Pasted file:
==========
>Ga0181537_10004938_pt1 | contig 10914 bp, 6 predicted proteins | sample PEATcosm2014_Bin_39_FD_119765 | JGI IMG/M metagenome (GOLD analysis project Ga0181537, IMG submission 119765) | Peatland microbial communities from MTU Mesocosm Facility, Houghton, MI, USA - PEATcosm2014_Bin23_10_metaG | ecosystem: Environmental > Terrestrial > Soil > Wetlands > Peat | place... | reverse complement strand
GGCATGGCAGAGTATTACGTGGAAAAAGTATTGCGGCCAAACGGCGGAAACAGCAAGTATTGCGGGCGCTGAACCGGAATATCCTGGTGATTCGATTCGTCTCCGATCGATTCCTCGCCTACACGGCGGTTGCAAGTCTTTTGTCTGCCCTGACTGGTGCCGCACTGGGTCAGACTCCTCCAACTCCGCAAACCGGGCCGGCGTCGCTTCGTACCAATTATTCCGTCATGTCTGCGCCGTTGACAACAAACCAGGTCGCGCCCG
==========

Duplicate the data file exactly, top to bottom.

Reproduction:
>Ga0181537_10004938_pt1 | contig 10914 bp, 6 predicted proteins | sample PEATcosm2014_Bin_39_FD_119765 | JGI IMG/M metagenome (GOLD analysis project Ga0181537, IMG submission 119765) | Peatland microbial communities from MTU Mesocosm Facility, Houghton, MI, USA - PEATcosm2014_Bin23_10_metaG | ecosystem: Environmental > Terrestrial > Soil > Wetlands > Peat | place... | reverse complement strand
GGCATGGCAGAGTATTACGTGGAAAAAGTATTGCGGCCAAACGGCGGAAACAGCAAGTATTGCGGGCGCTGAACCGGAATATCCTGGTGATTCGATTCGTCTCCGATCGATTCCTCGCCTACACGGCGGTTGCAAGTCTTTTGTCTGCCCTGACTGGTGCCGCACTGGGTCAGACTCCTCCAACTCCGCAAACCGGGCCGGCGTCGCTTCGTACCAATTATTCCGTCATGTCTGCGCCGTTGACAACAAACCAGGTCGCGCCCG